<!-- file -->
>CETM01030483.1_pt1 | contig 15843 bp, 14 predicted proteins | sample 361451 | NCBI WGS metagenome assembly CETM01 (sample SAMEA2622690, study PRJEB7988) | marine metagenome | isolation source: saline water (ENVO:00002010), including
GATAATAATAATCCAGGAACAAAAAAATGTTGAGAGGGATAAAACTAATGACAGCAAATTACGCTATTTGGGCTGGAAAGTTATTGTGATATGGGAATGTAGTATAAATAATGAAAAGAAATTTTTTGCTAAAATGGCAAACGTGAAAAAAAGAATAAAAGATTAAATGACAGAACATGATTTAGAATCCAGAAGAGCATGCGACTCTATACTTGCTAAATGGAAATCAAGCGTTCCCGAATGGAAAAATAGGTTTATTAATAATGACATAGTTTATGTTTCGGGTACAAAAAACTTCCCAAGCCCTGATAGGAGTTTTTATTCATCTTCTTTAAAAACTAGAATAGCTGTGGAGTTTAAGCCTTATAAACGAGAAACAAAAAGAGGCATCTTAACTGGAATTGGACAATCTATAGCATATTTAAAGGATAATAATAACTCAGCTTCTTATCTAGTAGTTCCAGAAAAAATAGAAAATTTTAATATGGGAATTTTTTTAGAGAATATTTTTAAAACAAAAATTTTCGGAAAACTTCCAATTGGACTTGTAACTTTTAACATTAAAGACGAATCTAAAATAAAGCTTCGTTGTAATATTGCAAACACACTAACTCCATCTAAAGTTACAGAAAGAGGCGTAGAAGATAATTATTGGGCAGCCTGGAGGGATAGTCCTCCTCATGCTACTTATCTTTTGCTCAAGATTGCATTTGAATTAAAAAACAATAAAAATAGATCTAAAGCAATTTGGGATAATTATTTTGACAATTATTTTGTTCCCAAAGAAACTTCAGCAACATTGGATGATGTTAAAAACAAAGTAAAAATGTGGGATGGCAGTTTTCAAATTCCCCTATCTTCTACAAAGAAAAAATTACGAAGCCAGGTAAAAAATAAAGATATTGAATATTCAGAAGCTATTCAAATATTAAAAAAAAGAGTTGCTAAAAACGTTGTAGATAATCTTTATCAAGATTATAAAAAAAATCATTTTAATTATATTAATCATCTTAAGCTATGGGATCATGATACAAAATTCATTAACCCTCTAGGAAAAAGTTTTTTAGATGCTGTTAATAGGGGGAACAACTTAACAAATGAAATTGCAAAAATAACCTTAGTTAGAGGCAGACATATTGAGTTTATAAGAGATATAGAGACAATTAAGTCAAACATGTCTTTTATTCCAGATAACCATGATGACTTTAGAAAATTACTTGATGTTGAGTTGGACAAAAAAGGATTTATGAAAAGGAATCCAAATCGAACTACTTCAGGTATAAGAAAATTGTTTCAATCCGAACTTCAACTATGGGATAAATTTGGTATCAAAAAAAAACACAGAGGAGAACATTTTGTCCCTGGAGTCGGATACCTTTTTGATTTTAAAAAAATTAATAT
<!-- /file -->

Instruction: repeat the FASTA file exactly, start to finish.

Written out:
>CETM01030483.1_pt1 | contig 15843 bp, 14 predicted proteins | sample 361451 | NCBI WGS metagenome assembly CETM01 (sample SAMEA2622690, study PRJEB7988) | marine metagenome | isolation source: saline water (ENVO:00002010), including
GATAATAATAATCCAGGAACAAAAAAATGTTGAGAGGGATAAAACTAATGACAGCAAATTACGCTATTTGGGCTGGAAAGTTATTGTGATATGGGAATGTAGTATAAATAATGAAAAGAAATTTTTTGCTAAAATGGCAAACGTGAAAAAAAGAATAAAAGATTAAATGACAGAACATGATTTAGAATCCAGAAGAGCATGCGACTCTATACTTGCTAAATGGAAATCAAGCGTTCCCGAATGGAAAAATAGGTTTATTAATAATGACATAGTTTATGTTTCGGGTACAAAAAACTTCCCAAGCCCTGATAGGAGTTTTTATTCATCTTCTTTAAAAACTAGAATAGCTGTGGAGTTTAAGCCTTATAAACGAGAAACAAAAAGAGGCATCTTAACTGGAATTGGACAATCTATAGCATATTTAAAGGATAATAATAACTCAGCTTCTTATCTAGTAGTTCCAGAAAAAATAGAAAATTTTAATATGGGAATTTTTTTAGAGAATATTTTTAAAACAAAAATTTTCGGAAAACTTCCAATTGGACTTGTAACTTTTAACATTAAAGACGAATCTAAAATAAAGCTTCGTTGTAATATTGCAAACACACTAACTCCATCTAAAGTTACAGAAAGAGGCGTAGAAGATAATTATTGGGCAGCCTGGAGGGATAGTCCTCCTCATGCTACTTATCTTTTGCTCAAGATTGCATTTGAATTAAAAAACAATAAAAATAGATCTAAAGCAATTTGGGATAATTATTTTGACAATTATTTTGTTCCCAAAGAAACTTCAGCAACATTGGATGATGTTAAAAACAAAGTAAAAATGTGGGATGGCAGTTTTCAAATTCCCCTATCTTCTACAAAGAAAAAATTACGAAGCCAGGTAAAAAATAAAGATATTGAATATTCAGAAGCTATTCAAATATTAAAAAAAAGAGTTGCTAAAAACGTTGTAGATAATCTTTATCAAGATTATAAAAAAAATCATTTTAATTATATTAATCATCTTAAGCTATGGGATCATGATACAAAATTCATTAACCCTCTAGGAAAAAGTTTTTTAGATGCTGTTAATAGGGGGAACAACTTAACAAATGAAATTGCAAAAATAACCTTAGTTAGAGGCAGACATATTGAGTTTATAAGAGATATAGAGACAATTAAGTCAAACATGTCTTTTATTCCAGATAACCATGATGACTTTAGAAAATTACTTGATGTTGAGTTGGACAAAAAAGGATTTATGAAAAGGAATCCAAATCGAACTACTTCAGGTATAAGAAAATTGTTTCAATCCGAACTTCAACTATGGGATAAATTTGGTATCAAAAAAAAACACAGAGGAGAACATTTTGTCCCTGGAGTCGGATACCTTTTTGATTTTAAAAAAATTAATAT